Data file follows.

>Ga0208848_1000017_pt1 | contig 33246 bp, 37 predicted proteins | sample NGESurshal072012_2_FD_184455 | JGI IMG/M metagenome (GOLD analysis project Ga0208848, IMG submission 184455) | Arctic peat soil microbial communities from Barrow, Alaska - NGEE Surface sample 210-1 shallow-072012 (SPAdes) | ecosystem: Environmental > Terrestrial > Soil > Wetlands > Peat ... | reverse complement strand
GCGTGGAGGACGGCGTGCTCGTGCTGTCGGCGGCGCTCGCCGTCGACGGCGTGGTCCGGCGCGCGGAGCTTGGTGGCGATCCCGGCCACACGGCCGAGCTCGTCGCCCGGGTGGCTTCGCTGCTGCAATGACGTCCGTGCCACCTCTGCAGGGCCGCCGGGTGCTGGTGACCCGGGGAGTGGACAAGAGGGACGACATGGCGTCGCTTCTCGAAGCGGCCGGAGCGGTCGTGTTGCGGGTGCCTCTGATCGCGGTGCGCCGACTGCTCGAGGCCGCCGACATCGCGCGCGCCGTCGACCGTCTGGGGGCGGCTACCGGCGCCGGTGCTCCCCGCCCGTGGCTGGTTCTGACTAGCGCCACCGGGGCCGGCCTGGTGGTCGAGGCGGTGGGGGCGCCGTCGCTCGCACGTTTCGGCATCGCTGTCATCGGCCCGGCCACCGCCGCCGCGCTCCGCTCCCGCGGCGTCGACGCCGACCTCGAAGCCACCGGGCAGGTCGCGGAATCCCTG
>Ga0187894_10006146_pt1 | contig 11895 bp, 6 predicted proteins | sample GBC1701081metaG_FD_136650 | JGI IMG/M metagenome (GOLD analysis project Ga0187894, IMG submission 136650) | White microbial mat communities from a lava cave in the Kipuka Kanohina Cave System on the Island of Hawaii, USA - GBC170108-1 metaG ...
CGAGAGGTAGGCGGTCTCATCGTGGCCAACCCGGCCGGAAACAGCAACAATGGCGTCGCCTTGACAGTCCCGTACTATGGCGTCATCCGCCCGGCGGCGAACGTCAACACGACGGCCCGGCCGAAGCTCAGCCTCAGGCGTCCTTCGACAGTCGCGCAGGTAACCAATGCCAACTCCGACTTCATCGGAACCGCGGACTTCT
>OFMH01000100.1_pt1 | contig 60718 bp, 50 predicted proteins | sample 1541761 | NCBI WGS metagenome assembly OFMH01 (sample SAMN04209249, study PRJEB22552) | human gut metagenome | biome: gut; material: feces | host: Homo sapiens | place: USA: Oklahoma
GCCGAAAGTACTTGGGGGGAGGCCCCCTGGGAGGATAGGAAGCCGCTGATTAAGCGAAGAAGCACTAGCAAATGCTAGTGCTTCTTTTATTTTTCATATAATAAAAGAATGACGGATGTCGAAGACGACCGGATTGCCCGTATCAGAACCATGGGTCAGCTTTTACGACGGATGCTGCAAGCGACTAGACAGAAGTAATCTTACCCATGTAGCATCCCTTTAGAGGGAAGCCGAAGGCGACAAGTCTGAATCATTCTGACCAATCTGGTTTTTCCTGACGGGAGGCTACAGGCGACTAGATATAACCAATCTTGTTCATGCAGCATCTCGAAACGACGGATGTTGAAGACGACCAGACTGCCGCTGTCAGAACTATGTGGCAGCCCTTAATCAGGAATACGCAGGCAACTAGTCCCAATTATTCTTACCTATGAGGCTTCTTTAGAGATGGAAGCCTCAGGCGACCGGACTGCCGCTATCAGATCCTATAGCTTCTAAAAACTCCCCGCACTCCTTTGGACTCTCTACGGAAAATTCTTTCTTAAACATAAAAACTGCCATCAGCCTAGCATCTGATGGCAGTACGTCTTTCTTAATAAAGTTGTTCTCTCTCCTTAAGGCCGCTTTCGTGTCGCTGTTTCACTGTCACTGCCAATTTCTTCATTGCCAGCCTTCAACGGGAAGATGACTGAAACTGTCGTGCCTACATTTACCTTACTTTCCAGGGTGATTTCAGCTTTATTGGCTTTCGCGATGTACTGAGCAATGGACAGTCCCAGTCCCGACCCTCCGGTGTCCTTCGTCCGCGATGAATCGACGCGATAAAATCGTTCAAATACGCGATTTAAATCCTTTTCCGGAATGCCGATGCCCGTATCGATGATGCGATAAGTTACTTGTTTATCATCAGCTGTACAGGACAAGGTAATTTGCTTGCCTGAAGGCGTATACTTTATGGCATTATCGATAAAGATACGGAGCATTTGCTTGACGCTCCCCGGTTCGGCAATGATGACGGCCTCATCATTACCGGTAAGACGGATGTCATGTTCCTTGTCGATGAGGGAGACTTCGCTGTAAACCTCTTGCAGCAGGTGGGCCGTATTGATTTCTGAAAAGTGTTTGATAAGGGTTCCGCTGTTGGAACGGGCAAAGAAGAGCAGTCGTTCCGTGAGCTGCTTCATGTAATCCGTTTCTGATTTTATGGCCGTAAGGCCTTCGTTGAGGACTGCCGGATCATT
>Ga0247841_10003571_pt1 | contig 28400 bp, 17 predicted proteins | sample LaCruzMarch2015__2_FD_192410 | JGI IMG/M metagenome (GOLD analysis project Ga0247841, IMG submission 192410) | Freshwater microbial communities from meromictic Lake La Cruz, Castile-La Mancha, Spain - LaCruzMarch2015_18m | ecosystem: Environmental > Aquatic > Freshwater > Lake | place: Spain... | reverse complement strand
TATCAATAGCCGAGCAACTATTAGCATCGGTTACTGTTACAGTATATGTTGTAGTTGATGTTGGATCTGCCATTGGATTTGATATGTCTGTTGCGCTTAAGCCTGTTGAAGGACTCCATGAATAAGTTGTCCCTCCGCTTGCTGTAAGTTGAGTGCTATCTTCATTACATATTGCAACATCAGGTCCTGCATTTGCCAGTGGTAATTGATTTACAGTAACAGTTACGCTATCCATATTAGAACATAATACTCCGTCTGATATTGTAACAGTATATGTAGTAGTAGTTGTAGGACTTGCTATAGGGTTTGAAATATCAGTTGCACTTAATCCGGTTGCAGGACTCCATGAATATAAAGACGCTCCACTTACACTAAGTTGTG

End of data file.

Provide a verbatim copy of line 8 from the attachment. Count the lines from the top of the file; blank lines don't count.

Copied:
TATCAATAGCCGAGCAACTATTAGCATCGGTTACTGTTACAGTATATGTTGTAGTTGATGTTGGATCTGCCATTGGATTTGATATGTCTGTTGCGCTTAAGCCTGTTGAAGGACTCCATGAATAAGTTGTCCCTCCGCTTGCTGTAAGTTGAGTGCTATCTTCATTACATATTGCAACATCAGGTCCTGCATTTGCCAGTGGTAATTGATTTACAGTAACAGTTACGCTATCCATATTAGAACATAATACTCCGTCTGATATTGTAACAGTATATGTAGTAGTAGTTGTAGGACTTGCTATAGGGTTTGAAATATCAGTTGCACTTAATCCGGTTGCAGGACTCCATGAATATAAAGACGCTCCACTTACACTAAGTTGTG